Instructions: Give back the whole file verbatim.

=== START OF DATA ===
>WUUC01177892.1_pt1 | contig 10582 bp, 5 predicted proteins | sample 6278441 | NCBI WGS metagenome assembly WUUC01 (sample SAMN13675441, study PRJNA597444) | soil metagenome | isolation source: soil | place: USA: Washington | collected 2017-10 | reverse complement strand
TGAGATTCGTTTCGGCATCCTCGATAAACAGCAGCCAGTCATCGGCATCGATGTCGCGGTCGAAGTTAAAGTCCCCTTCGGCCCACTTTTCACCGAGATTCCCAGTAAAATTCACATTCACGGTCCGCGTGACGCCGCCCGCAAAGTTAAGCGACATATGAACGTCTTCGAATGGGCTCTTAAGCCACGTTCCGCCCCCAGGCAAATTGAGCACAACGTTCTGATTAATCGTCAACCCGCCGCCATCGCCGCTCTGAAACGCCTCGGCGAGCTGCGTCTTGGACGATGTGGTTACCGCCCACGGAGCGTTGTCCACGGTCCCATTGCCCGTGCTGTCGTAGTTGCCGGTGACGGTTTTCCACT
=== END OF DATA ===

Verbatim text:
>WUUC01177892.1_pt1 | contig 10582 bp, 5 predicted proteins | sample 6278441 | NCBI WGS metagenome assembly WUUC01 (sample SAMN13675441, study PRJNA597444) | soil metagenome | isolation source: soil | place: USA: Washington | collected 2017-10 | reverse complement strand
TGAGATTCGTTTCGGCATCCTCGATAAACAGCAGCCAGTCATCGGCATCGATGTCGCGGTCGAAGTTAAAGTCCCCTTCGGCCCACTTTTCACCGAGATTCCCAGTAAAATTCACATTCACGGTCCGCGTGACGCCGCCCGCAAAGTTAAGCGACATATGAACGTCTTCGAATGGGCTCTTAAGCCACGTTCCGCCCCCAGGCAAATTGAGCACAACGTTCTGATTAATCGTCAACCCGCCGCCATCGCCGCTCTGAAACGCCTCGGCGAGCTGCGTCTTGGACGATGTGGTTACCGCCCACGGAGCGTTGTCCACGGTCCCATTGCCCGTGCTGTCGTAGTTGCCGGTGACGGTTTTCCACT